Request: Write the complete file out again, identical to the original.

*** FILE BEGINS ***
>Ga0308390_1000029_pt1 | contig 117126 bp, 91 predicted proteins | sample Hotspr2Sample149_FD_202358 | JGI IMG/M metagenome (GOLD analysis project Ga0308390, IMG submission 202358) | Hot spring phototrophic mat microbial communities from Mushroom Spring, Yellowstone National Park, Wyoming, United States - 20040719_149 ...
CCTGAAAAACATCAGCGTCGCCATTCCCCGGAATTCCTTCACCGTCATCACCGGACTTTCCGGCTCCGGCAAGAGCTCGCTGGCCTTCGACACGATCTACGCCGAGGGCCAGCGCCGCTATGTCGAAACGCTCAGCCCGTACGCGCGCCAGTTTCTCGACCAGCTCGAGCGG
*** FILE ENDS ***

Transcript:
>Ga0308390_1000029_pt1 | contig 117126 bp, 91 predicted proteins | sample Hotspr2Sample149_FD_202358 | JGI IMG/M metagenome (GOLD analysis project Ga0308390, IMG submission 202358) | Hot spring phototrophic mat microbial communities from Mushroom Spring, Yellowstone National Park, Wyoming, United States - 20040719_149 ...
CCTGAAAAACATCAGCGTCGCCATTCCCCGGAATTCCTTCACCGTCATCACCGGACTTTCCGGCTCCGGCAAGAGCTCGCTGGCCTTCGACACGATCTACGCCGAGGGCCAGCGCCGCTATGTCGAAACGCTCAGCCCGTACGCGCGCCAGTTTCTCGACCAGCTCGAGCGG